In the event that M =N (as for example when A=1.0), each program step is specified. However, when A 1.0, fewer than all N steps are targeted. The choice of a value for A less than 1.0 is particularly useful when program 42 includes a step which is a long initialization routine for which is a long initialization routine for which hardware testing is less critical or even unnecessary.
In operation, the user, in response to queries generated by test duration controller 12 supplies cycle time, proportion and test program length information. Test duration controller 12 also further inquires whether the user wishes to specify either an experiment which is limited by a specific run-time or the achievement of a certain probability of producing a discharge during each of the steps in program 42. If the user specifies that the experiment is to be run-time limited, it is a feature of the preferred of the present invention that the user is provided with an indication of the probability P of achieving the desired complete discharge coverage. However, for experiments which are limited by user specified run-time, or RT, it is not essential for proper operation of the invention to determine the value P, although it is still desirable.
However, it is also possible for the user to specify a certain probability of complete discharge coverage for each of the N program steps (or M program steps that are to be covered). In this case, it is necessary to determine the number of random discharges which should be produced to achieve the specified probability, P. It has been shown by the applicants' that the relation between the probability P and the number of discharge iterations d which are required to achieve the specified success level is specified as: ##EQU1## Also, if the user specifies a proportion, A, not equal to 1, then the probability P is computed as follows: ##EQU2## where M is computed as the smallest integer greater than A x N. Notationally M is written as [AxN]+ as seen in FIG. 2A.
It is noted that in the case in which the user specifies the run time of the experiment, the value of d is readily computed (see FIG. 2B and below with respect to option "A" from step 105). Furthermore, in this case, once given values for d and N the value for P is readily computed in accordance with Equations (1) or (2) above. However, in the event that the user specifies a probability of complete discharge coverage, then Equations (1) or (2) above must be solved for d as a function of the specified probability, P. From a numerical analysis point of view this is a much more difficult problem though still solvable by several different means. For example, since the value of d is integral, only a finite number of possibilities need to be investigated. Furthermore, tables can be pre-computed based upon values of N and d with table entries indicating the resultant probabilities P. Furthermore, iterative approaches to solving for d are readily applicable and available. While these approaches are all available, applicants' have nonetheless further discerned that an approximate closed form value for d may be computed in accordance with the following formulas: ##EQU3## In Equations (3) and (4) above, the logarithm specified can be to any base but for ease of computation, it is preferable to use the natural logarithm, that is the logarithm to the base e. An even simpler approximate expression for d (again using natural logarithms) is given either by (N-1) log[N/(1-P)]or, if A=1.0, by (N-1) log[M/(1-P)]. Still simpler though slightly more approximate values for d are given by N log[N/(1-P)]or Nlog [M/(1-P)], under the condition indicated above. Any of these formulas may (in appropriate circumstances) be employed to determine the value of d, which controls test duration, as a function of N, M and user specified probability P.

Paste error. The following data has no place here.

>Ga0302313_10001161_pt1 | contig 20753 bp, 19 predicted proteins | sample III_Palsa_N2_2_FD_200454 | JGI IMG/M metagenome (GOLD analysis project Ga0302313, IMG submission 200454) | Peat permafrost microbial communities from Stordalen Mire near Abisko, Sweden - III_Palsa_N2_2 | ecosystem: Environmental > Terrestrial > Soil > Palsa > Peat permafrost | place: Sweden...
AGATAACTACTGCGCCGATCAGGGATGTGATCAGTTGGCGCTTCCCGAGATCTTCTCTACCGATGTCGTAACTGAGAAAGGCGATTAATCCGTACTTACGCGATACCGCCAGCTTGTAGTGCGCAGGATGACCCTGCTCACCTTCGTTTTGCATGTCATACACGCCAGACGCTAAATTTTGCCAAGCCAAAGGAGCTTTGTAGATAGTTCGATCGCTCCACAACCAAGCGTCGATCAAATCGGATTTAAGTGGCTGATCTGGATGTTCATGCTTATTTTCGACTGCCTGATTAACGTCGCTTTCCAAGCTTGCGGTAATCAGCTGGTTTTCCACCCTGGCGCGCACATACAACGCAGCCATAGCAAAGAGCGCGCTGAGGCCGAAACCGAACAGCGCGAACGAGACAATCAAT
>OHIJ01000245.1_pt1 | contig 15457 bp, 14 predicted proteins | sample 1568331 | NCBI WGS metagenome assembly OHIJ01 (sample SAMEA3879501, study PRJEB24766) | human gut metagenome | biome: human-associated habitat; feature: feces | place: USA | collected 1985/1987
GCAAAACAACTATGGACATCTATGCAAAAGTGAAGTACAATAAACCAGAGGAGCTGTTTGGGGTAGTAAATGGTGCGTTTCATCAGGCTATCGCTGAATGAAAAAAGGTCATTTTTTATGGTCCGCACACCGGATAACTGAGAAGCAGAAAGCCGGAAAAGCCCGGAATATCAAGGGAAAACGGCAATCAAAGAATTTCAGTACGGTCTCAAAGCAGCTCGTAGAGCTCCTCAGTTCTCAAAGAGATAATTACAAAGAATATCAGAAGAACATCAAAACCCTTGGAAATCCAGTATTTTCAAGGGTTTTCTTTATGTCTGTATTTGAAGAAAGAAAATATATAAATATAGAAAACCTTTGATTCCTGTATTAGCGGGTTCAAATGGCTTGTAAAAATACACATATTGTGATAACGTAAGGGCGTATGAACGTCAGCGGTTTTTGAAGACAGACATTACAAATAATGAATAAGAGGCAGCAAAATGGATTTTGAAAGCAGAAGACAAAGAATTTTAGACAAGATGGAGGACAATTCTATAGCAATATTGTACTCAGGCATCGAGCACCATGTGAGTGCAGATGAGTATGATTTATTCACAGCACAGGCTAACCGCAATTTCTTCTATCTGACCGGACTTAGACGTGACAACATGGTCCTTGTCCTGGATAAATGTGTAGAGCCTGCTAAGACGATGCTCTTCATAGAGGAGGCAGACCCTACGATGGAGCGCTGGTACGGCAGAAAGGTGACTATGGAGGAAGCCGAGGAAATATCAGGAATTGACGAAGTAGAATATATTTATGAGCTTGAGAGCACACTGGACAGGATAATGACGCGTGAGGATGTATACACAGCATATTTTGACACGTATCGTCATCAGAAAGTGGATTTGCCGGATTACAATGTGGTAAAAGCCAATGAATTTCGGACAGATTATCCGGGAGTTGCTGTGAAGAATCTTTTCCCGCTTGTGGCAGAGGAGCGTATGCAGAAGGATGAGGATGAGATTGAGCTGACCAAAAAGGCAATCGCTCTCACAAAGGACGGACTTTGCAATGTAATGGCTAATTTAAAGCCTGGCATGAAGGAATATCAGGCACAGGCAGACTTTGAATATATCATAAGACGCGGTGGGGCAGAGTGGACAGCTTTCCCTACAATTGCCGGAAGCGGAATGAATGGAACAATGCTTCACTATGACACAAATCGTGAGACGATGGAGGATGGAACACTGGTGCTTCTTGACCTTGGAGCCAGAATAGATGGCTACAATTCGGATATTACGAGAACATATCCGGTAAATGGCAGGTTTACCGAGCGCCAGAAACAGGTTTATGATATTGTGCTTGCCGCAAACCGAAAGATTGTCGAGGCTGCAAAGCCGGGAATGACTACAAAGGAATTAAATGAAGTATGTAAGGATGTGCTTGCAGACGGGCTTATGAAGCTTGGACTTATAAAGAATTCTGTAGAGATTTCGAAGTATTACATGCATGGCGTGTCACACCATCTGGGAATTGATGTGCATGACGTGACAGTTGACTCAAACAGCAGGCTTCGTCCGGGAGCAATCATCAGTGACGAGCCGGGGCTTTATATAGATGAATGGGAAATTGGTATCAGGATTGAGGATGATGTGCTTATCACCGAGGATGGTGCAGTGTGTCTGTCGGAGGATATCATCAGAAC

Attention is now specifically directed to the flowcharts illustrated in FIGS. 2A through 2C. As indicated above, test duration controller 12 requests input information from the user in step 100. In particular, in FIG. 2A, the user is prompted to supply cycle time, CT, test program length, PGM and proportion, A, data. Next, controller 12 computes a value for N in step 101 by dividing PGM by CT and rounding up to the next integer value. In particular, in steps 101 and 111 (discussed below) the square brackets having a subscripted "+" sign denote "the smallest integer greater than". A value for M is also computed in step 101 as [A x N], where A is the user specified proportion. Next, in step 102, controller 12 specifies L, the minimum firing time. This parameter is dependent on the specifications of the electrostatic discharge unit itself and is related to specific hardware and is therefore preset. However, under test conditions, L was set to approximately 8 milliseconds in tests carried out by the applicants. Typically, L most strongly depends on firing relay characteristics such as pick time and release time. Furthermore, inherent randomness found in relay operation actually contributes in a positive way to overall randomness in firing times. Although this relay characteristic is not essential to the operation of the present invention, it is more than acceptable as long as relay operation is not significantly delayed